“A quarter of underperformance doesn’t a story tell,” says Thomas Kuh, head of Morningstar’s ESG indexes strategy. “The real question is, on a longer term basis, do these differences systematically help or harm performance?”
“Taking a bad quarter along the way is part of the commitment,” he says.
Within the Morningstar Sustainability Index family, a set of indexes designed to target stocks with low ESG risk ratings, only 2 of 21 indexes outperformed during the first quarter. Last year, 14 of the 21 sustainability indexes beat their conventional market benchmarks. For the Morningstar Sustainability Leaders series—indexes that provide exposure to only the lowest-risk companies from an environmental, social, and governance risk standpoint—2 of 10 beat their benchmarks during the quarter.
As a result of stock screens that avoid companies with high levels of ESG risk and instead bias toward stocks with low ESG risks, the Morningstar U.S. Sustainability and Sustainability Leaders indexes carry extra exposure to the technology sector while shying away from energy. When compared to the U.S. Market index, the standard Morningstar U.S. Sustainability index cuts out 50% of the broader market’s energy exposure and carries two extra percentage points in technology stocks.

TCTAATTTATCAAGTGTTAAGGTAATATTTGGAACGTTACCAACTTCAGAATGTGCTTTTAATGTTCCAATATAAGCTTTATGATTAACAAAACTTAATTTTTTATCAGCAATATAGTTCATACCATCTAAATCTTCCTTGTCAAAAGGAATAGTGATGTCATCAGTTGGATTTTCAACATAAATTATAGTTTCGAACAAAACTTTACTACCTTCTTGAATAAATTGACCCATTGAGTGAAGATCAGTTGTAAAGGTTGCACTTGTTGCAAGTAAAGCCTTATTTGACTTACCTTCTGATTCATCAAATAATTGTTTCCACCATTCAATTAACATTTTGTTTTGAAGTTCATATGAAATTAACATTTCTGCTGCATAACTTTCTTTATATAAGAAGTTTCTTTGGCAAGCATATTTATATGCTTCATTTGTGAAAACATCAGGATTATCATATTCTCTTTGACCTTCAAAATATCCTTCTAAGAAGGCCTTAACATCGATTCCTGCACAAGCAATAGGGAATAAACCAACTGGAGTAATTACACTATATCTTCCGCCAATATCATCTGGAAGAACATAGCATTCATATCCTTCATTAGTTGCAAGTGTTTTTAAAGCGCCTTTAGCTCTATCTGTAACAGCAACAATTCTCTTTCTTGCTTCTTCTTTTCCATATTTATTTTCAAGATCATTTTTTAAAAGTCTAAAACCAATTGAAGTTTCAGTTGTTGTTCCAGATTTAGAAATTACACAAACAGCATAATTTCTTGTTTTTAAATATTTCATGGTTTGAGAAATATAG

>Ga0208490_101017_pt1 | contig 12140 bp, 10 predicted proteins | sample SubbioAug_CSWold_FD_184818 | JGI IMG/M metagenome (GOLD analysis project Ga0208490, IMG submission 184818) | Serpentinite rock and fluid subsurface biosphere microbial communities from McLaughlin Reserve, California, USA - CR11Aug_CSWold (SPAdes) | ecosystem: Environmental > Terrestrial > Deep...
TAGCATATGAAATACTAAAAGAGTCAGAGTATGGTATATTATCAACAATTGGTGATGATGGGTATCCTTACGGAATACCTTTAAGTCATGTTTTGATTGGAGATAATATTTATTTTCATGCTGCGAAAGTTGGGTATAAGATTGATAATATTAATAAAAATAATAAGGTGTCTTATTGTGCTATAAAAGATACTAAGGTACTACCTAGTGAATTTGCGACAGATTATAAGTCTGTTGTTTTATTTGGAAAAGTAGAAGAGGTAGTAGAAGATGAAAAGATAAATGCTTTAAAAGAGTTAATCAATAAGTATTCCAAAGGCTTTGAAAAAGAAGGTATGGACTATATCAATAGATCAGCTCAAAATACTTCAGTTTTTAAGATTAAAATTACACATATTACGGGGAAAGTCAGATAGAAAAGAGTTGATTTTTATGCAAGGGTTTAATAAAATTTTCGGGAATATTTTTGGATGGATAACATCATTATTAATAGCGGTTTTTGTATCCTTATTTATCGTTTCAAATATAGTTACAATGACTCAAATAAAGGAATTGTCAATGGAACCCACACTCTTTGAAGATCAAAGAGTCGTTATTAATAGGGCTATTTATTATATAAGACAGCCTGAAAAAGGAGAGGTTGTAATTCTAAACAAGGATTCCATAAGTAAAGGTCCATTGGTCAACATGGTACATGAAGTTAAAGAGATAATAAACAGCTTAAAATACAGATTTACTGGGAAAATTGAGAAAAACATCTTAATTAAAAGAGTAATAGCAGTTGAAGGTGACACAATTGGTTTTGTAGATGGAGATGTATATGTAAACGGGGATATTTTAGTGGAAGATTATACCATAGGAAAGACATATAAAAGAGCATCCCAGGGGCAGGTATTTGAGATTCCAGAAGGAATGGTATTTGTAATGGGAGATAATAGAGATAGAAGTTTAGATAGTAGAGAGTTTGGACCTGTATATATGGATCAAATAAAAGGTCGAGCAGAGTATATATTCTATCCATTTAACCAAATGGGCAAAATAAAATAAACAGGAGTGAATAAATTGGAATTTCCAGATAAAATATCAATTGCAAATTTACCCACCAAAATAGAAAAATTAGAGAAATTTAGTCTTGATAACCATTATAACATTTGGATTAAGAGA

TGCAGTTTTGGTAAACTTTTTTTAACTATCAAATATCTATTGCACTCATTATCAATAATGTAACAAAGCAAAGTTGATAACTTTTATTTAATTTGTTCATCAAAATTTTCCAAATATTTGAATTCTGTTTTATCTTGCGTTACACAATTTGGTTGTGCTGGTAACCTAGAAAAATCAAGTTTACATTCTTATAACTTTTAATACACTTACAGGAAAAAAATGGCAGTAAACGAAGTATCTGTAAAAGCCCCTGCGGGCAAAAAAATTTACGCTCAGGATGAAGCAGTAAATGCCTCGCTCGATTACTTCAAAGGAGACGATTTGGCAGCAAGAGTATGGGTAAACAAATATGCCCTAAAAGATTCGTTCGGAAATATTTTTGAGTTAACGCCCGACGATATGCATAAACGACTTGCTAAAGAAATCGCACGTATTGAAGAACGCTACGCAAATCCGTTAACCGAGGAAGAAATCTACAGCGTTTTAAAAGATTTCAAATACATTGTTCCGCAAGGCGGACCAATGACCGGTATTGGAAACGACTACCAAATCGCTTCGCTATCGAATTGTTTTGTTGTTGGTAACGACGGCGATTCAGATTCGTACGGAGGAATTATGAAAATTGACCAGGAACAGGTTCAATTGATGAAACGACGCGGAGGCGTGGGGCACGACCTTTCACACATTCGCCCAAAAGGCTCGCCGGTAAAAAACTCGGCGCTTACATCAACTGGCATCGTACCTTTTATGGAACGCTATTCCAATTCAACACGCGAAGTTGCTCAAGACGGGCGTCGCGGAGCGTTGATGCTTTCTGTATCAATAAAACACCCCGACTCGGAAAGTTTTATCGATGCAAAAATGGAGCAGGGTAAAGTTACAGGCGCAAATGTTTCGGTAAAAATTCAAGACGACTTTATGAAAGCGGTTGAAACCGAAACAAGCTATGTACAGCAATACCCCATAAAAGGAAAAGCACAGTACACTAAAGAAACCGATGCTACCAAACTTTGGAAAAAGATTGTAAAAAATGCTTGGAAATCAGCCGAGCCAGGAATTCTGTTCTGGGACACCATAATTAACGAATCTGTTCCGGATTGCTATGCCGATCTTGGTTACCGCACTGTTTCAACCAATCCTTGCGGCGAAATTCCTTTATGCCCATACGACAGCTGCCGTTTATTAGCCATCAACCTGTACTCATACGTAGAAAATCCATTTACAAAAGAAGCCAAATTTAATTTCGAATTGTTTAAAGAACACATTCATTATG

The difference is even more extreme for best-in-class sustainability stocks. Just 0.3% of the Morningstar U.S. Sustainability Leaders Index is made up of companies from the energy sector: that’s less than one twelfth of the broader market’s exposure. And over 30% of the Sustainability Leaders Index’s total weight is in technology stocks—seven percentage points more than the Morningstar U.S. Market Index.
“There have been criticisms of some of the broad-market ESG funds that they track very closely to the market,” Kuh says. “It’s an interesting challenge, you can’t be different from the market and the same as the market at the same time.”
Exposure to energy is rare in sustainability-focused strategies. Overall, energy has a higher Sustainability Risk Rating than any other sector. The Morningstar Energy Index carries a risk score of 35.6, placing it squarely in the “high” risk category. That’s far ahead of utilities, the sector with the second-highest risk, at 28.6 in the “moderate” risk category.